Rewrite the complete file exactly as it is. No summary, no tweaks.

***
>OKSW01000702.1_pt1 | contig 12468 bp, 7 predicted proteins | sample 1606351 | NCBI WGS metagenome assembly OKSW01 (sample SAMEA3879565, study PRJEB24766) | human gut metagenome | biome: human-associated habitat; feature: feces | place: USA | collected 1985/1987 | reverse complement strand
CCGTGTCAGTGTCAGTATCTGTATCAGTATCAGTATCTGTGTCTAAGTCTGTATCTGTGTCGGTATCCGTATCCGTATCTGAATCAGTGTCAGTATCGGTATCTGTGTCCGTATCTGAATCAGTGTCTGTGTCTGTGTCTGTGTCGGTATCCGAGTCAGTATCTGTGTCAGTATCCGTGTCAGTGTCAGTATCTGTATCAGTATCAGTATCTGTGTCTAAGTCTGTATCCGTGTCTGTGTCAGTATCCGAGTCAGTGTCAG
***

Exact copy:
>OKSW01000702.1_pt1 | contig 12468 bp, 7 predicted proteins | sample 1606351 | NCBI WGS metagenome assembly OKSW01 (sample SAMEA3879565, study PRJEB24766) | human gut metagenome | biome: human-associated habitat; feature: feces | place: USA | collected 1985/1987 | reverse complement strand
CCGTGTCAGTGTCAGTATCTGTATCAGTATCAGTATCTGTGTCTAAGTCTGTATCTGTGTCGGTATCCGTATCCGTATCTGAATCAGTGTCAGTATCGGTATCTGTGTCCGTATCTGAATCAGTGTCTGTGTCTGTGTCTGTGTCGGTATCCGAGTCAGTATCTGTGTCAGTATCCGTGTCAGTGTCAGTATCTGTATCAGTATCAGTATCTGTGTCTAAGTCTGTATCCGTGTCTGTGTCAGTATCCGAGTCAGTGTCAG